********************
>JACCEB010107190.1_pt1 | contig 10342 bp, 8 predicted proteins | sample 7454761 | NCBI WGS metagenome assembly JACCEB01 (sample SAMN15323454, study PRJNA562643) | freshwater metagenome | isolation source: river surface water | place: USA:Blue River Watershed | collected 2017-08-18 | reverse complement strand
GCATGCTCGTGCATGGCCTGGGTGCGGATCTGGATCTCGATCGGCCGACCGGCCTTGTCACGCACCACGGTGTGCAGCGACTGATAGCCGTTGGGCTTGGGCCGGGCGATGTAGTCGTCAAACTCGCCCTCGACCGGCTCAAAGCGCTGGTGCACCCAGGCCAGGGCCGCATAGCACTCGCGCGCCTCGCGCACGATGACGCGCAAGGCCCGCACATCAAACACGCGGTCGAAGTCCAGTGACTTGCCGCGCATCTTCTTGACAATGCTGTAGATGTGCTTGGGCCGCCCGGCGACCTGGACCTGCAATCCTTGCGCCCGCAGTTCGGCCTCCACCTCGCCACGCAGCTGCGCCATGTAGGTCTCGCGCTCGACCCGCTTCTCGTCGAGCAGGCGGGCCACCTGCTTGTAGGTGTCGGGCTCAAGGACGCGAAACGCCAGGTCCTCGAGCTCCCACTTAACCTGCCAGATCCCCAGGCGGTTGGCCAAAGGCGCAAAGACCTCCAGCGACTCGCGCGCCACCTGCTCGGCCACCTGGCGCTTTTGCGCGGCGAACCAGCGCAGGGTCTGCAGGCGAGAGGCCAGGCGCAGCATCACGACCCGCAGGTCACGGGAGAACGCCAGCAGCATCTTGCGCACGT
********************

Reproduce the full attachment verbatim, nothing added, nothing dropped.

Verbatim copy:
>JACCEB010107190.1_pt1 | contig 10342 bp, 8 predicted proteins | sample 7454761 | NCBI WGS metagenome assembly JACCEB01 (sample SAMN15323454, study PRJNA562643) | freshwater metagenome | isolation source: river surface water | place: USA:Blue River Watershed | collected 2017-08-18 | reverse complement strand
GCATGCTCGTGCATGGCCTGGGTGCGGATCTGGATCTCGATCGGCCGACCGGCCTTGTCACGCACCACGGTGTGCAGCGACTGATAGCCGTTGGGCTTGGGCCGGGCGATGTAGTCGTCAAACTCGCCCTCGACCGGCTCAAAGCGCTGGTGCACCCAGGCCAGGGCCGCATAGCACTCGCGCGCCTCGCGCACGATGACGCGCAAGGCCCGCACATCAAACACGCGGTCGAAGTCCAGTGACTTGCCGCGCATCTTCTTGACAATGCTGTAGATGTGCTTGGGCCGCCCGGCGACCTGGACCTGCAATCCTTGCGCCCGCAGTTCGGCCTCCACCTCGCCACGCAGCTGCGCCATGTAGGTCTCGCGCTCGACCCGCTTCTCGTCGAGCAGGCGGGCCACCTGCTTGTAGGTGTCGGGCTCAAGGACGCGAAACGCCAGGTCCTCGAGCTCCCACTTAACCTGCCAGATCCCCAGGCGGTTGGCCAAAGGCGCAAAGACCTCCAGCGACTCGCGCGCCACCTGCTCGGCCACCTGGCGCTTTTGCGCGGCGAACCAGCGCAGGGTCTGCAGGCGAGAGGCCAGGCGCAGCATCACGACCCGCAGGTCACGGGAGAACGCCAGCAGCATCTTGCGCACGT